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Panzi Hospital in Bukavu
Panzi Hospital in Bukavu, Democratic Republic of the Congo, has been treating victims of sexual violence under the direction of Nobel Peace Prize Winner Dr. Denis Mukwege since 1999. Some 55,000 people – mainly women and children – have sought care at the hospital after falling victim to rape and torture, invariably used as a weapon of war. The hospital has over two decades honed methods to facilitate psychological recovery. Now AFD is backing an initiative to validate the hospital’s medical protocols, so they can be used to treat victims of sexual violence in other parts of the world.

Aged between 2 and 80 years old, they come from across the north of the Congo, a region the size of Croatia. They have been subjected to rape, torture and humiliation. Many of them arrived on foot in Bukavu near the border with Rwanda, after walking for several days, carrying their physical and psychological wounds with them. 

Panzi Hospital – the only structure able to treat the women and children –has developed a holistic approach to providing care for bodies and minds, something Dr. Denis Mukwege and his colleagues have been doing for more than 20 years. Women receive two kinds of treatment here, physical care at the hospital and psychological care at the Panzi Foundation a few hundred meters away. 

The recovery process is guided by one idea: restore dignity and autonomy to these women and prepare their return to society. AFD Group has been supporting Panzi Hospital since 2021 by financing a project to improve its facilities. In 2022, AFD stepped up its involvement by signing a partnership agreement with psychoanalyst and philosophy professor Cynthia Fleury. She’ll work with Dr. Mukwege to create a Chair in Philosophy at the hospital, which combines research and experimentation drawn from care protocols developed over decades by the pioneering Congolese doctor and gynaecological surgeon. 

Dr. Denis Mkwege and Prof. Cynthia Fleury at Panzi Hospital in Bukavu, 29 March 2022

“I saw that singing and dancing bring joy back to these women, but I can’t explain why,” says Dr. Mukwege. “We’ve never developed a scientific method.” At the Panzi Foundation, women who arrived prostrate and mute eventually open up and re-appropriate their bodies, often through artistic expression. Singing and dancing workshops can be cathartic. 

The objective of the Chair in Philosophy is to put a name to the mechanics at work, to establish protocols that could serve elsewhere. “We have the inventors of the resilience of tomorrow here,” says Cynthia Fleury. “These women are no longer simply survivors; they are ‘vectors of knowledge.’”

Prof. Fleury’s objective is to “transform the care protocols and introduce social sciences, philosophy and arts in all the hospital structures.” As a paragon of this mix, Panzi Hospital is located in a region the philosopher defines as a “hub of vulnerability” – an area where a multitude of stress factors (economic, security, health and social) converge and reinforce one another. 

Survivors practice dance as therapy, a method developed at Panzi Foundation

The hospital has been developing methods, which, if successful in this extreme setting, will likely be useful in other countries engulfed in violence and lawlessness. The encounter between the field practitioner and the sociologist marks the beginning of a collaboration whose innovative approaches, developed in the humidity of the Kivu region, will be exported for the benefit of science and medicine. It's part of a campaign waged by Dr. Mkwege: the Nobel Peace Prize laureate has called on states to create a global reparations fund to provide compensation to survivors and help them begin new lives.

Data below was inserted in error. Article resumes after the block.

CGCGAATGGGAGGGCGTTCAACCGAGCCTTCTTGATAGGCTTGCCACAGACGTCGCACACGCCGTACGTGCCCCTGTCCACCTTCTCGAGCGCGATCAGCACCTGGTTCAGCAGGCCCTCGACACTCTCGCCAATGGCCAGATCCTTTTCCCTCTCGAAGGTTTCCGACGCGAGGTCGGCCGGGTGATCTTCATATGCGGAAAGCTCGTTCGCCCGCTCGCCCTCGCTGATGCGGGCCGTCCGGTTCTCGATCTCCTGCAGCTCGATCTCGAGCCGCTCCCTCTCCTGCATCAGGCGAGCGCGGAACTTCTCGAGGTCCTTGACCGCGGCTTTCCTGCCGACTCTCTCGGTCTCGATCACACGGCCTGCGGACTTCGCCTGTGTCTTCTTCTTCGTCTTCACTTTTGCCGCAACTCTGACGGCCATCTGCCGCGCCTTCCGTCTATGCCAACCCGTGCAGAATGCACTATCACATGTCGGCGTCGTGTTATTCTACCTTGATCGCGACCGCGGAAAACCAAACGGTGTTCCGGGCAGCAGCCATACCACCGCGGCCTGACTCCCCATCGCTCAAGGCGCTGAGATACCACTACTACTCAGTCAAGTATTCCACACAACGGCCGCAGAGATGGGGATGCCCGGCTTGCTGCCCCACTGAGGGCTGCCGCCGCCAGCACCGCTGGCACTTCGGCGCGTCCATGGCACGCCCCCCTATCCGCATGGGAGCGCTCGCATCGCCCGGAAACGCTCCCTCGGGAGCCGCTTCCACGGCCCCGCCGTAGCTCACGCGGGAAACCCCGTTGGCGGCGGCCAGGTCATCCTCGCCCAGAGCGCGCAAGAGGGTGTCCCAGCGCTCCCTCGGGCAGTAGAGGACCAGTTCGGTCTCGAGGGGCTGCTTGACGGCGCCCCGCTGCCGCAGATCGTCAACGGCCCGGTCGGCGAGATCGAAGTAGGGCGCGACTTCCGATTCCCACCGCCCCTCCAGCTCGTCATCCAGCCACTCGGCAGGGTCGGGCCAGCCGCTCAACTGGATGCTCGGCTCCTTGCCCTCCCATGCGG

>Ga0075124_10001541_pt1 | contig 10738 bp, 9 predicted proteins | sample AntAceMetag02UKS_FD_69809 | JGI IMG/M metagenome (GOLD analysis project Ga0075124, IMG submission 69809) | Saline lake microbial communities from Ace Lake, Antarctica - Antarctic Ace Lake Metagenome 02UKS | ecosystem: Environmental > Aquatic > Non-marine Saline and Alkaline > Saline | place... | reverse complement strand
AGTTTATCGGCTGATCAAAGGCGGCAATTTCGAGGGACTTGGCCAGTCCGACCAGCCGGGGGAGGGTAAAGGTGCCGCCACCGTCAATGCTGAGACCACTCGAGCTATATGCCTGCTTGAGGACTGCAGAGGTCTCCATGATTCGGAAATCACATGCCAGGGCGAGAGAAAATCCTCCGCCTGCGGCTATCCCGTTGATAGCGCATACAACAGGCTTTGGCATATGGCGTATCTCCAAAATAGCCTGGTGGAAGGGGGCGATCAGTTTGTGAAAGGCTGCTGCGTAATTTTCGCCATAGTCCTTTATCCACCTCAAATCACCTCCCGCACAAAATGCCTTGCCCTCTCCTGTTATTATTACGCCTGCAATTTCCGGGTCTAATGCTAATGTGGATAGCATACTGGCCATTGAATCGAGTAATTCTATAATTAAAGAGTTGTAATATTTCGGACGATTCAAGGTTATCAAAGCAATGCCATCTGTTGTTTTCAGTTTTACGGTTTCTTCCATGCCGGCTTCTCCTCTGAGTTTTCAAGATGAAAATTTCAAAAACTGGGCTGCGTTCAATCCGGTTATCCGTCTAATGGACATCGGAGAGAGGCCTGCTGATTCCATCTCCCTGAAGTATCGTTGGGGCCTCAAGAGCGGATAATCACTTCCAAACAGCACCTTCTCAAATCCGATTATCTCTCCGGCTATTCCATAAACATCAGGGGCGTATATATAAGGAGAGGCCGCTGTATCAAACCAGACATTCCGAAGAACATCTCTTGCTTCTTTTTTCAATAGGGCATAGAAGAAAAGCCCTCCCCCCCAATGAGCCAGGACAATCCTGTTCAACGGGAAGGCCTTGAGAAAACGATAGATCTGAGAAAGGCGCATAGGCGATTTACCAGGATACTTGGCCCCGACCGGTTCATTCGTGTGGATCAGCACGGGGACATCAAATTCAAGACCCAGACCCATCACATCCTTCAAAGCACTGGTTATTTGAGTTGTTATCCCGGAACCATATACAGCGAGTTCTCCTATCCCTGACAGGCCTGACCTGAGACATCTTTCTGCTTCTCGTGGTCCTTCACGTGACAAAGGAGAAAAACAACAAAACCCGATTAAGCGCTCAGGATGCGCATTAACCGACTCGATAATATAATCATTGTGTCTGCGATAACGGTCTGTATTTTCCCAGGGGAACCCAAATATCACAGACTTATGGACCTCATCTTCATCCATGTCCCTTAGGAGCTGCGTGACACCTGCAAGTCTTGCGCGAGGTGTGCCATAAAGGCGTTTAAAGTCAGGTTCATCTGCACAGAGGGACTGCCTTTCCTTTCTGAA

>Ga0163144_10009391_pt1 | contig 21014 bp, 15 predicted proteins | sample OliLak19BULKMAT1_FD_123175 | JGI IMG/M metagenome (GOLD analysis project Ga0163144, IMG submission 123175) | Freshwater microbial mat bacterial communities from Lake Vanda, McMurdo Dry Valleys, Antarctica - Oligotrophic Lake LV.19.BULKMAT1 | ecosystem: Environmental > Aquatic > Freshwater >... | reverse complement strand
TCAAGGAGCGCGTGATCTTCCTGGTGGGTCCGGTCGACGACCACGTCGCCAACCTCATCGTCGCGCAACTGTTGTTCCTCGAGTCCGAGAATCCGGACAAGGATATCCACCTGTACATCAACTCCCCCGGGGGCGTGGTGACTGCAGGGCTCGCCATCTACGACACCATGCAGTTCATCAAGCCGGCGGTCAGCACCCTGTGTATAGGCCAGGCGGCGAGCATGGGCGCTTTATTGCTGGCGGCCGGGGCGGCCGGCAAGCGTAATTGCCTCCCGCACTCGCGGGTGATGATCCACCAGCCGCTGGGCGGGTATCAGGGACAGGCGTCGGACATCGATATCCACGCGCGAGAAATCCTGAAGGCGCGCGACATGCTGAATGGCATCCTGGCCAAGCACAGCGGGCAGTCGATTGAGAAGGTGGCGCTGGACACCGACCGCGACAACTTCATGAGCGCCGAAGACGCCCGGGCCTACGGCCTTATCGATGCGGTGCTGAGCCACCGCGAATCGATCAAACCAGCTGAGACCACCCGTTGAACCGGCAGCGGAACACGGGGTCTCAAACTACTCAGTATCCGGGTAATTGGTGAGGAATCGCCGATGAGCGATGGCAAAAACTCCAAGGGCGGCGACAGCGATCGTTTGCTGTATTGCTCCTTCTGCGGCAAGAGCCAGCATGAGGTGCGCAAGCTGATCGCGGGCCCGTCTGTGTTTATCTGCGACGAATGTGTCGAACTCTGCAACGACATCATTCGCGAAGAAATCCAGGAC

Care also means looking after the caregivers. The teams at Panzi Hospital work long hours in a hot and humid climate, facing unimaginable horrors. “We work with inhumanity every day,” says Désiré Alumeti, a pediatric surgeon at Panzi Hospital. “I recently took care of a child who had been raped on her mother’s corpse.” He and his co-workers inevitably experience a kind of vicarious suffering. “I’ve already blown a fuse,” he says. Fleury will find ways to support caregivers and help them endure the psychological difficulties inherent in their work.

The teams are pillars of the hospital. Some of them are survivors themselves, who in turn wanted to take care of those who have experienced the horrors with which they are all too familiar. These women don’t count the hours they work and develop close relations with patients in a hospital that could not manage without them. They are a sort of ode to resilience. 

AFD CEO Rémy Rioux meets healthcare workers and survivors at Panzi Hospital on 29 March 2022

The recovery process does not stop when the physical and mental wounds have healed. At the Foundation, women also learn how to gain financial independence at the “City of Joy” via training workshops in sewing and jewellery making. New skills will enable the women to start anew on their return home. 

Survivors learn sewing and garment making skills that could prove beneficial on the road to recovery

As women rebuild however, old threats remain. Armed gangs plaguing the region treat systematic rape as a rite of initiation, a widespread practice that largely goes unpunished. 

This too, is something Dr. Mukwege and his teams are tackling, by dealing with the root causes of such violence by raising awareness and advocacy. 

The Panzi Foundation has opened a legal clinic where women can become actors in the prosecution of their torturers. Such is the continuing struggle undertaken by the women, the pioneering Congolese doctor and their allies, in the hope of building a society of their dreams where, as Dr. Mukwege puts it, “mothers are recognized as the heroes they really are.”

Photos: © Jonathan Masasi / French Institute of Bukavu